Anonymous
Anonymous asked in Society & CultureLanguages · 1 decade ago

If Americans pronounce "herbal" correctly then whats the posessed volkwagen beetle called?

'erbie?

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  • Taivo
    Lv 7
    1 decade ago
    Favorite Answer

    There is no such thing as "Standard English". Period.

    In American English, we actually pronounce the word "herb" (and its derivative "herbal") correctly (as opposed to our brethren in Britain, who mispronounce it). The word was borrowed from Old French erbe. The original spelling in English was erbe from the 1200s (when it was first borrowed), but the "h" was added in the 1400s under the influence of Latin "herba" (but still not pronounced until the 1800s). So this word is not an example of "H"-Dropping, but in "H"-Adding because of the spelling.

    The British forgot where the word came from and started pronouncing it the way it was spelled (with an "h") only a couple of centuries ago.

    The name of the volkswagen is a diminutive of "Herbert", another word borrowed from Old French, but from "herbert" in the 1100s. "H" was pronounced in Old French (unlike in Modern French) and this word comes originally from Frankish *hari-berkt (army-bright, compare Old English here 'army', beorht 'bright').

    So Americans pronounce BOTH of these words correctly, quite unlike the Brits. And if you are going to complain about American pronunciation, then what about all those syllable-final "r"s that Brits have somehow forgotten about? "Car" ends in an R!

    British English is NOT the "standard". There is no such thing for the English language.

    LATER EDIT: Suddenly I realized that you hadn't said anything about "Standard English = British English". It was the first answer. That statement, despite its inherent arrogance, is just wrong.

    LATER EDIT: You're forgiven your mistake, JC. You are not alone as an inhabitant of Great Britain in being taught that you are the only true bearers of the torch of English. It's refreshing to meet one here on Yahoo! Answers who isn't afraid to accept that they are part of a larger "English" Empire outside the "British" Empire.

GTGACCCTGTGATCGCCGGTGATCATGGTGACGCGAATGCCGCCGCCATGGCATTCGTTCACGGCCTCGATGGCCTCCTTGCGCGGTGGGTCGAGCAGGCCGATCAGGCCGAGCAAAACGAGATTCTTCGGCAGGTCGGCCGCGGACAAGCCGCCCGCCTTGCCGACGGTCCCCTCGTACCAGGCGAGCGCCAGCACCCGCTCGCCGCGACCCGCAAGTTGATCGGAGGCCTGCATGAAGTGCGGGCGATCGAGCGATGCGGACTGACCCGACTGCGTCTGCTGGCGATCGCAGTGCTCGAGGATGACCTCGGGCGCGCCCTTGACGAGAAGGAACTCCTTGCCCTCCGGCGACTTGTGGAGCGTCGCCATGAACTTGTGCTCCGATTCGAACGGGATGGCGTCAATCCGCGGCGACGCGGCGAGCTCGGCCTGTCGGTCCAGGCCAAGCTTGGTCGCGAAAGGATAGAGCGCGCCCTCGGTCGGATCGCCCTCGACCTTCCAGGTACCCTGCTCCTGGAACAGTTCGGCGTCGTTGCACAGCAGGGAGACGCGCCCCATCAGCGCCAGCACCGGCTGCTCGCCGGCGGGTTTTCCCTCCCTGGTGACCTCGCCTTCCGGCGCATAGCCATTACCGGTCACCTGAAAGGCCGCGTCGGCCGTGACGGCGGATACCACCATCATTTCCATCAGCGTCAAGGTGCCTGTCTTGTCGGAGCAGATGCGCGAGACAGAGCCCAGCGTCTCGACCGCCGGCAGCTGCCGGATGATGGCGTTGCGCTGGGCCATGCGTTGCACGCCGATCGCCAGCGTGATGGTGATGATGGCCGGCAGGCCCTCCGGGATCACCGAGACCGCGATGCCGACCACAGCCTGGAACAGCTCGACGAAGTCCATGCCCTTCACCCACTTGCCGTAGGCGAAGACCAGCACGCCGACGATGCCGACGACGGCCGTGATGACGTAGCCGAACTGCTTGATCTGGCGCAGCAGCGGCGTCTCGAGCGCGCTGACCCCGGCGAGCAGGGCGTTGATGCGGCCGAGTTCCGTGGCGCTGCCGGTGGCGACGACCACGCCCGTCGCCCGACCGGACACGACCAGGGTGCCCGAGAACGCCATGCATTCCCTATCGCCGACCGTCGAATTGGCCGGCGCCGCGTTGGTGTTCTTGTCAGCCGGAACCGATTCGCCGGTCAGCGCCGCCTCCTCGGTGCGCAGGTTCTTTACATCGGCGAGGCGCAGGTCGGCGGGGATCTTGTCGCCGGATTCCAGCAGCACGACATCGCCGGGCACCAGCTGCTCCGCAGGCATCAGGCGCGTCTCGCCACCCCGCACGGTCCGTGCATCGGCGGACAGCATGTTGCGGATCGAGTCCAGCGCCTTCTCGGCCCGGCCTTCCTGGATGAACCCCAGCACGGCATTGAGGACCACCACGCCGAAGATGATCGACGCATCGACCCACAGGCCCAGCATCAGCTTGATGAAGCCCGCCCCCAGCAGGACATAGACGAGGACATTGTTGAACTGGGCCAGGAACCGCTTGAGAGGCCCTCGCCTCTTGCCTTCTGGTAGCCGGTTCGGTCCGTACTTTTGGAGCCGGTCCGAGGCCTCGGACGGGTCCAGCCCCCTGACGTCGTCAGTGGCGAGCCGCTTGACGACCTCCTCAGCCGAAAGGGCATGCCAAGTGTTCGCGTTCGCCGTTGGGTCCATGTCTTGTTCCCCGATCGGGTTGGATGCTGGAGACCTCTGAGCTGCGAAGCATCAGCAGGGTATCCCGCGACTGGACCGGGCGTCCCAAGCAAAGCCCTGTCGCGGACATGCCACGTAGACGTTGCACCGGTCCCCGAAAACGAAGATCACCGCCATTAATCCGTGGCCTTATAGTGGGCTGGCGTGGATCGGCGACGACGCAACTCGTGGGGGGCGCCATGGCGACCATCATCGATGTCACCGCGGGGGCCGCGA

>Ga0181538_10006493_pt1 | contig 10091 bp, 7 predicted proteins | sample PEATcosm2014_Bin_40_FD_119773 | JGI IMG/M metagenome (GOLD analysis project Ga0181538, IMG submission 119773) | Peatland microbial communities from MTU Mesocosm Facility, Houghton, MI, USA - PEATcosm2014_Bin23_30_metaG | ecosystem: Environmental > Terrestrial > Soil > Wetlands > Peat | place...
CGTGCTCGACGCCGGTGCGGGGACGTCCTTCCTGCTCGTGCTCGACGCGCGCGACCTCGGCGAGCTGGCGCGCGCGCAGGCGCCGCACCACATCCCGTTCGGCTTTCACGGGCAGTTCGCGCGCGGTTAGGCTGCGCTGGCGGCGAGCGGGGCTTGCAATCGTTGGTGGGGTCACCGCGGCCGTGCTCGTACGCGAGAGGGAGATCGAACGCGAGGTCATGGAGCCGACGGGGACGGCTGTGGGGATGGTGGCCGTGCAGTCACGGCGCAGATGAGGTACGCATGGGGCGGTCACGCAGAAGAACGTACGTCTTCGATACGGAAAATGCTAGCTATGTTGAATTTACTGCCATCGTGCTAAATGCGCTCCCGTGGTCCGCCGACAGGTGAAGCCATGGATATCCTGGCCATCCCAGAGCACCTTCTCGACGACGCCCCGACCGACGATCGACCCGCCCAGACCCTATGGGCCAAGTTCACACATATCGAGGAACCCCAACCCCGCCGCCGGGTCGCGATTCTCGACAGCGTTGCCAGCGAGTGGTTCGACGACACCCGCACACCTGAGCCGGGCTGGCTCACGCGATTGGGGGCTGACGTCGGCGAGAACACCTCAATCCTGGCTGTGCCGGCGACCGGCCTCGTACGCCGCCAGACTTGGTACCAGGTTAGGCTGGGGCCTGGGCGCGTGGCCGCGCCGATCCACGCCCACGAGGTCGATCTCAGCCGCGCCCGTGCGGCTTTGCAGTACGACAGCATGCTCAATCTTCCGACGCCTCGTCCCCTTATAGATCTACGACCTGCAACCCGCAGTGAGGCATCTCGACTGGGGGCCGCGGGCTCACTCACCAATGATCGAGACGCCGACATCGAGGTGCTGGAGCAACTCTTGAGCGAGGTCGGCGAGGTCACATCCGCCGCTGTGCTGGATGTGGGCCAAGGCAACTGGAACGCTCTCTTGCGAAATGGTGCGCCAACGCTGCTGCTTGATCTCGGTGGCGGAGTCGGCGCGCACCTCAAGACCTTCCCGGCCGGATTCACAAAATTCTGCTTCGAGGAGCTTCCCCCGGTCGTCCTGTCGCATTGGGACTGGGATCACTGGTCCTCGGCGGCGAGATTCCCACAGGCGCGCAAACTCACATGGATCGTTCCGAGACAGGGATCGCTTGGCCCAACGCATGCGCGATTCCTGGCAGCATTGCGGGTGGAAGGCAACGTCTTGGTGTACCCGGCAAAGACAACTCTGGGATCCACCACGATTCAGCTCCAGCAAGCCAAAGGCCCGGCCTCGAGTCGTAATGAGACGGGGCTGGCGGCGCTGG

Source(s): I am a Linguistics professor
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  • JC
    Lv 4
    1 decade ago

    From the standpoint of Standard English (what Americans call British English) Americans mispronounce 'herbal'. However, back in time, the initial 'h' in lots of words was unpronounced, as in Spanish.

    There are still dialects in England (such as Cockney) where they don't pronounce the initial 'h' in some words.

    In response to Taivo. I was taught that 'British English' is called Standard English, and I didn't realise anyone would take offence to that. After looking it up on Wikipedia, I've found that the term has many definitions. I was actually taught it by my dad, and he falls into the 'Received pronunciation is correct category'. I'm sorry for causing offence; I honestly didn't realise.

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  • 1 decade ago

    Herbie. What's the problem?

    In Hong Kong we had a German friend who drove a beat-up old Beetle. Everyone called him 'Herbie', after his car. Don't know what his real name was, but he took it on good part.

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  • Anonymous
    1 decade ago

    I am American but I hate when I hear people say 'erbs intstead of herbs.

    I hate when my teacher tells me to say 'erbs instead of herbs.

    I hate when my teacher tells me to spell "kilometres" as "kilometers".

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  • 1 decade ago

    If you can leave an 's' out of Volkswagen, it should be OK for our American friends to drop an 'aitch'.

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  • Anonymous
    1 decade ago

    Haha very good point, took me ages to understand what 'erbs' were!

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  • Anonymous
    1 decade ago

    eeeeh what about an american who cooked tom-eight-oes with 'erbs using al-oo-minum in eye-rack. *twitch*

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  • 1 decade ago

    Must be URBIE then they really dont speak english do they

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  • Anonymous
    1 decade ago

    Is it a Hybred???

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  • 1 decade ago

    VEE DOUBLE-U

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